1911 Encyclopædia Britannica/Vlachs
VLACHS. The Vlach (Vlakh, Wallach) or Ruman race constitutes a distinct division of the Latin family of peoples, Distribution of the Vlach race. widely disseminated throughout south-eastern Europe, both north and south of the Danube, and extending sporadically from the Russian river Bug to the Adriatic. The total numbers of the Vlachs may be estimated at 10,000,000 or 11,000,000. North of the Danube, 5,400,000 dwell in Rumaraa, 1,250,000 are settled in Transylvania, where they constitute a large majority of the population, and a still greater number are to be found in the Banat and other Hungarian districts west and north of Transylvania. Close upon 1,000,000 inhabit Bessarabia and the adjoining parts of South Russia, and about 230,000 are in the Austrian province of Bukovina. South of the Danube, about 500,000 are scattered over northern Greece and European Turkey, under the name of Kutzo-Vlachs, Tzintzars or Aromani. In Servia this element is preponderant in the Timok valley, while in Istria it is represented by the Cici, at present largely Slavonized, as are now entirely the kindred Morlachs of Dalmatia. Since, however, it is quite impossible to obtain exact statistics over so wide an area, and in countries where politics and racial feeling are so closely connected, the figures given above can only be regarded as approximately accurate; and some writers place the total of the Vlachs as low as 9,000,000. It is noteworthy that the Rumans north of the Danube continually gain ground at the expense of their neighbours; and even the long successful Greek propaganda among the Kutzo-Vlachs were checked after 1860 by the labours of Apostolu Margaritis and other nationalists.
All divisions of the race prefer to style themselves Romani, Romeni, Rumeni or Aromani; and it is from the native pronunciation of this name that we have the equivalent expression Ruman, a word which must by no means be confined to that part of the Vlach race inhabiting the present kingdom of Rumania.
The name “Vlachs,” applied to the Rumans by their neighbours but never adopted by themselves, appears under many Its name. allied forms, the Slavs saying Volokh or Woloch, the Greeks Vlachoi, the Magyars Olóh, and the Turks, at a later date, Ifflók. In its origin identical with the English Wealh or Welsh, it represents a Slavonic adaptation of a generic term applied by the Teutonic races to all Roman provincials during the 4th and 5th centuries. The Slavs, at least in their principal extent, first knew the Roman empire through a Teutonic medium, and adopted their term Volokh from the Ostro-Gothic equivalent of the Anglo-Saxon Wealh. It thus finds its analogies in the German name for Italy—Welschland (Walischland), in the Walloons of the Low Countries and the Wallgau of Tirol. An early instance of its application to the Roman population of the Eastern empire is found (c. 550-600) in the Traveller's Song, where, in a passage which in all probability connects itself with the early trade-route between the Baltic staple of Wollin and Byzantium, the gleeman speaks of Caesar's realm as Walaric, “Welshry.” In verse 140 he speaks of the Rum-walas, and it is to be observed that Rum is one of the words by which the Vlachs of eastern Europe still know themselves.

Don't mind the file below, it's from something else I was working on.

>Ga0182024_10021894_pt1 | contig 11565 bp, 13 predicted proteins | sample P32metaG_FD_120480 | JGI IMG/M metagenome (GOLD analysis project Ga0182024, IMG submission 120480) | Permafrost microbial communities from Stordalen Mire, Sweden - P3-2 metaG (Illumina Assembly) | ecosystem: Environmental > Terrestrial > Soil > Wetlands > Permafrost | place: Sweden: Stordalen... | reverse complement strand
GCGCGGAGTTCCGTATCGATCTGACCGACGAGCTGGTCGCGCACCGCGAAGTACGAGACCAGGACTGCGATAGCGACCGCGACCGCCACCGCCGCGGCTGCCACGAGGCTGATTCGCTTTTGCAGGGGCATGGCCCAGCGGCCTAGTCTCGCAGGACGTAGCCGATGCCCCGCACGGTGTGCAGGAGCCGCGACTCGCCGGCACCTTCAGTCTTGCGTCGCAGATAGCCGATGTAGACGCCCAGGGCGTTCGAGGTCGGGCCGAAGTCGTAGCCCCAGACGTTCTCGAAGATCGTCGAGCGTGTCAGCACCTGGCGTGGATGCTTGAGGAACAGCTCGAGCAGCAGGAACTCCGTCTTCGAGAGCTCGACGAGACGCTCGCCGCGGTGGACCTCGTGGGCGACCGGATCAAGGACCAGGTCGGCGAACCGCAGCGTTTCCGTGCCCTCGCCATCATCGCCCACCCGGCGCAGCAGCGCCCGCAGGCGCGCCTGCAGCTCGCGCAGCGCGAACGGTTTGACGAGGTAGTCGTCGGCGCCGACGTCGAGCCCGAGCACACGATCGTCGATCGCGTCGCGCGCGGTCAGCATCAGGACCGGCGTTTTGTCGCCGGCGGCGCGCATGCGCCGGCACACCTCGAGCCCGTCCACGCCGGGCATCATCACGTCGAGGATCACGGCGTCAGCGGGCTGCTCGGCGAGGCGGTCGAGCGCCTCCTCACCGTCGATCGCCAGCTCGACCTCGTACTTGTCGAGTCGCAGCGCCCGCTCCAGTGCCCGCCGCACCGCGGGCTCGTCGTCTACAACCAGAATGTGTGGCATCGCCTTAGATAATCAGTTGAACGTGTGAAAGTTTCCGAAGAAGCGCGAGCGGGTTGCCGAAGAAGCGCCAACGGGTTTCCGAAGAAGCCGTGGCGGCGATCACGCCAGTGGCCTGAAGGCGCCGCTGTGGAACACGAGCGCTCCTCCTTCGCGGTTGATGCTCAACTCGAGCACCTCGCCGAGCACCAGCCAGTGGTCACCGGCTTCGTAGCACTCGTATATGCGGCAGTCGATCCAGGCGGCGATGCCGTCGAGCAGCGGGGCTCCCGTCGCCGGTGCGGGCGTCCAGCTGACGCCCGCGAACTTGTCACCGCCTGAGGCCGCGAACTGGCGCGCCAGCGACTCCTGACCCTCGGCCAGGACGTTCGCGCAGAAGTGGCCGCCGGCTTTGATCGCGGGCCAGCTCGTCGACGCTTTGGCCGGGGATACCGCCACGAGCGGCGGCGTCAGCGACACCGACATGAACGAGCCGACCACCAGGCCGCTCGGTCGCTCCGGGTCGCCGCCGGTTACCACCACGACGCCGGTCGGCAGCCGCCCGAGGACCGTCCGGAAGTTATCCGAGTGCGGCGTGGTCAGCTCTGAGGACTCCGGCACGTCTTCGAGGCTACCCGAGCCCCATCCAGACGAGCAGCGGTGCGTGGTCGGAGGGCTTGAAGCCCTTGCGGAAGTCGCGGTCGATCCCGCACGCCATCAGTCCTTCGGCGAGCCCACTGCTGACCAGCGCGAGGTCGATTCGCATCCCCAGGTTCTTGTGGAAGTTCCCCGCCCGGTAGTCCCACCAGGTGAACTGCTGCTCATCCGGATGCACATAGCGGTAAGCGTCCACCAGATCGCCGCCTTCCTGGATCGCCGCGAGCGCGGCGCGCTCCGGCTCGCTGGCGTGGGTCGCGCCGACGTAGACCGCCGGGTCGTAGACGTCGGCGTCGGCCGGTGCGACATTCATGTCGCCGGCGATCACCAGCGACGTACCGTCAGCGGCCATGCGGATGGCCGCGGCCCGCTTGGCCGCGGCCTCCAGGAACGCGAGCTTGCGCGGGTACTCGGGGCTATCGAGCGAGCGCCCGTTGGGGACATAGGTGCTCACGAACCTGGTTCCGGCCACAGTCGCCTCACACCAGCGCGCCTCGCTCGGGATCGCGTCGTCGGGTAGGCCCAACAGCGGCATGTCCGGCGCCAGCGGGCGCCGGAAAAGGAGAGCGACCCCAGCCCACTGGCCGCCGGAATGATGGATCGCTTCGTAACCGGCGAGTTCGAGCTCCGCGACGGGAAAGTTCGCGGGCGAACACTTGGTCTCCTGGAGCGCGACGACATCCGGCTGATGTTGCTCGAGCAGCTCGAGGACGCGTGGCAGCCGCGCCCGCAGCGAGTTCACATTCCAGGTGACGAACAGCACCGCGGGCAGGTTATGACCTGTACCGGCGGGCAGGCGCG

The Vlachs claim to be a Latin race in the same sense as the Spaniards or Provençals—Latin by language and culture, Its Latin character. and, in a smaller degree, by descent. Despite the long predominance of Greek, Slavonic and Turkish influence, there is no valid objection to this claim, which is now generally accepted by competent ethnologists. The language of the Vlachs is Latin in structure and to a great extent in vocabulary; their features and stature would not render them conspicuous as foreigners in south Italy; and that their ancestors were Roman provincials is attested not only by the names “Vlach” and “Ruman” but also by popular and literary tradition. In their customs and folk-lore both Latin and Slavonic traditions assert themselves. Of their Roman traditions the Trajan saga, the celebration of the Latin festivals of the Rosalia and Kalendae, the belief in the striga (witch), the names of the months and days of the week, may be taken as typical examples. Some Roman words connected with the Christian religion, like biserica (basilica) = a church, botez = baptizo, duminica = Sunday, preot (presbyter) = priest, point to a continuous tradition of the Illyrian church, though most of their ecclesiastical terms, like their liturgy and alphabet, were derived from the Slavonic. In most that concerns political organization the Slavonic element is also preponderant, though there are words like impärat = imperator, and domn = dominus, which point to the old stock. Many words relating to kinship are also Latin, some, like vitrig (vitricus) = father-in-law, being alone preserved by this branch of the Romance family. But if the Latin descent of the Vlachs may be regarded as proven, it is far less easy to determine their place of origin and to trace their early migrations.